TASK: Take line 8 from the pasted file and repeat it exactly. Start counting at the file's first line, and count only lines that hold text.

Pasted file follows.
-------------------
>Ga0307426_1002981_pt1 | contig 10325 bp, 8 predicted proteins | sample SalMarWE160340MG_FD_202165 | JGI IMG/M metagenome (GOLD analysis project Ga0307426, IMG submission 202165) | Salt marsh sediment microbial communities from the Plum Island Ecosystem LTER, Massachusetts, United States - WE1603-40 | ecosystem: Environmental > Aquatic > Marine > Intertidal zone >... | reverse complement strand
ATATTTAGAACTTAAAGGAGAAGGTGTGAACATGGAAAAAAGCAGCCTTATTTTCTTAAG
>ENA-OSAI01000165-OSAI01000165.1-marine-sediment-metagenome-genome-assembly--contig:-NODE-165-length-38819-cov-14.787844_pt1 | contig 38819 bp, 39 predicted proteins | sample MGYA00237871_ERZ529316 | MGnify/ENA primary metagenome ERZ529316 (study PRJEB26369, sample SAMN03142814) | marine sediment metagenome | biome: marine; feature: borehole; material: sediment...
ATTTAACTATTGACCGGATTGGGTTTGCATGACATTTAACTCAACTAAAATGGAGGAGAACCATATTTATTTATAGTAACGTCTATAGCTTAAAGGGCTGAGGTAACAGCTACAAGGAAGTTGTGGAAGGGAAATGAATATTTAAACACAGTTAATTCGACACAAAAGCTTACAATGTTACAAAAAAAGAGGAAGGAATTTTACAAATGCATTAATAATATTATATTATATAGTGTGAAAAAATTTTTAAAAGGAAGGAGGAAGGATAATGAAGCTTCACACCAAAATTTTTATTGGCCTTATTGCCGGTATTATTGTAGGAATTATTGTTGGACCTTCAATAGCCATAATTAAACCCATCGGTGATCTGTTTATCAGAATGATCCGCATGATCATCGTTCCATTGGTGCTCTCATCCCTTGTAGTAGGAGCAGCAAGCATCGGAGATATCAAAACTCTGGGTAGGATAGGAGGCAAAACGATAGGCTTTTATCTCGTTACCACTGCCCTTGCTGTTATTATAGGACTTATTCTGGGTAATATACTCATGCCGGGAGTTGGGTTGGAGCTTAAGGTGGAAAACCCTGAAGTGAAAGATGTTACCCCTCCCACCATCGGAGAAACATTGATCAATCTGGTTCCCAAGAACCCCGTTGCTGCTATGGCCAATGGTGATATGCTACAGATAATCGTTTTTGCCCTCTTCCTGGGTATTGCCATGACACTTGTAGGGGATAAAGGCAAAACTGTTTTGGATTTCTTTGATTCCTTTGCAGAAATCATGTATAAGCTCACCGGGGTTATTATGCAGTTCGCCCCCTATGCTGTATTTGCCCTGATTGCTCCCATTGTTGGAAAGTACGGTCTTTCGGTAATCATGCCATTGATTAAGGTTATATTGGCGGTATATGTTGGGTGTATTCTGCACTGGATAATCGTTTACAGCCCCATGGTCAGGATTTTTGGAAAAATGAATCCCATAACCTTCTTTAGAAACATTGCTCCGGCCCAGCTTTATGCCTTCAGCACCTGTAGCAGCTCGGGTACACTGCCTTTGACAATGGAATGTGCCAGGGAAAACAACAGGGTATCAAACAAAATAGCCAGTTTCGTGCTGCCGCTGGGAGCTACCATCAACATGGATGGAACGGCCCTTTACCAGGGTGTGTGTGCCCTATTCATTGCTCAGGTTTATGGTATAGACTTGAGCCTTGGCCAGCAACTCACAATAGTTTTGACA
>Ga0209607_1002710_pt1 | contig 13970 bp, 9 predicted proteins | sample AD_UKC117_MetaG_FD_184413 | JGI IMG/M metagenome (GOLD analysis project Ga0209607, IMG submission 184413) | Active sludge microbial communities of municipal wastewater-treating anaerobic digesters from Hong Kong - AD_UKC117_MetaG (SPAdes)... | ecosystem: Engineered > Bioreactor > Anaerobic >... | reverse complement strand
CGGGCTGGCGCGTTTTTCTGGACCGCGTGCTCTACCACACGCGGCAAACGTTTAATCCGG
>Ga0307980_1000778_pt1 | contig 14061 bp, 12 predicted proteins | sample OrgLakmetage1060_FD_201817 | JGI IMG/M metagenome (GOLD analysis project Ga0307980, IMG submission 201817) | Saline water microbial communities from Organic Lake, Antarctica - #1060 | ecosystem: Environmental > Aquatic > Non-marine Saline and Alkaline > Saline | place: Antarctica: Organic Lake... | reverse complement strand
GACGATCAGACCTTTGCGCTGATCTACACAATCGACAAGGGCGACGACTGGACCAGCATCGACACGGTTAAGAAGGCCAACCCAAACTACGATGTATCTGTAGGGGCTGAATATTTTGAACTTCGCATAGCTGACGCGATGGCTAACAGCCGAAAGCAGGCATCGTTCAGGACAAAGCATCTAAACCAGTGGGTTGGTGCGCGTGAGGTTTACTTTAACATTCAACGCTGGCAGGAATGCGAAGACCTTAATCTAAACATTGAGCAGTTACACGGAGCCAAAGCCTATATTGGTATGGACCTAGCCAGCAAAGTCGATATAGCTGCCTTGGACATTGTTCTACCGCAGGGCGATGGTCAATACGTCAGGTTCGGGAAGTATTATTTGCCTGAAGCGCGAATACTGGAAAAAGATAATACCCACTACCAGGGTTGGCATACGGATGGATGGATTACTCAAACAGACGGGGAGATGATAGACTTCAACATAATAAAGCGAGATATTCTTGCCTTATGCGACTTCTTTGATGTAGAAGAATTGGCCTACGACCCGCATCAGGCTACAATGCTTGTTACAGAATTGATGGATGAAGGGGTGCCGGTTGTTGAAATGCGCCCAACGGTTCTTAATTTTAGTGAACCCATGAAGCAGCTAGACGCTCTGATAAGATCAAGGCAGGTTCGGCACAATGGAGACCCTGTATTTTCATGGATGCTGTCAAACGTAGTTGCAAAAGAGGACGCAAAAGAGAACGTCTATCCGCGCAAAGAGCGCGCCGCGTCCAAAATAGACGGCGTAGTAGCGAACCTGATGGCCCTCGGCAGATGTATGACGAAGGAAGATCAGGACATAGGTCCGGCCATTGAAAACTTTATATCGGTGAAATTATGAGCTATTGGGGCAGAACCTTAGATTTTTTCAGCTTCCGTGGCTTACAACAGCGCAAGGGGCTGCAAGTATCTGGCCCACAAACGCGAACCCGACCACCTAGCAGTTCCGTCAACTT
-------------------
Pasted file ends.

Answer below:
GACGATCAGACCTTTGCGCTGATCTACACAATCGACAAGGGCGACGACTGGACCAGCATCGACACGGTTAAGAAGGCCAACCCAAACTACGATGTATCTGTAGGGGCTGAATATTTTGAACTTCGCATAGCTGACGCGATGGCTAACAGCCGAAAGCAGGCATCGTTCAGGACAAAGCATCTAAACCAGTGGGTTGGTGCGCGTGAGGTTTACTTTAACATTCAACGCTGGCAGGAATGCGAAGACCTTAATCTAAACATTGAGCAGTTACACGGAGCCAAAGCCTATATTGGTATGGACCTAGCCAGCAAAGTCGATATAGCTGCCTTGGACATTGTTCTACCGCAGGGCGATGGTCAATACGTCAGGTTCGGGAAGTATTATTTGCCTGAAGCGCGAATACTGGAAAAAGATAATACCCACTACCAGGGTTGGCATACGGATGGATGGATTACTCAAACAGACGGGGAGATGATAGACTTCAACATAATAAAGCGAGATATTCTTGCCTTATGCGACTTCTTTGATGTAGAAGAATTGGCCTACGACCCGCATCAGGCTACAATGCTTGTTACAGAATTGATGGATGAAGGGGTGCCGGTTGTTGAAATGCGCCCAACGGTTCTTAATTTTAGTGAACCCATGAAGCAGCTAGACGCTCTGATAAGATCAAGGCAGGTTCGGCACAATGGAGACCCTGTATTTTCATGGATGCTGTCAAACGTAGTTGCAAAAGAGGACGCAAAAGAGAACGTCTATCCGCGCAAAGAGCGCGCCGCGTCCAAAATAGACGGCGTAGTAGCGAACCTGATGGCCCTCGGCAGATGTATGACGAAGGAAGATCAGGACATAGGTCCGGCCATTGAAAACTTTATATCGGTGAAATTATGAGCTATTGGGGCAGAACCTTAGATTTTTTCAGCTTCCGTGGCTTACAACAGCGCAAGGGGCTGCAAGTATCTGGCCCACAAACGCGAACCCGACCACCTAGCAGTTCCGTCAACTT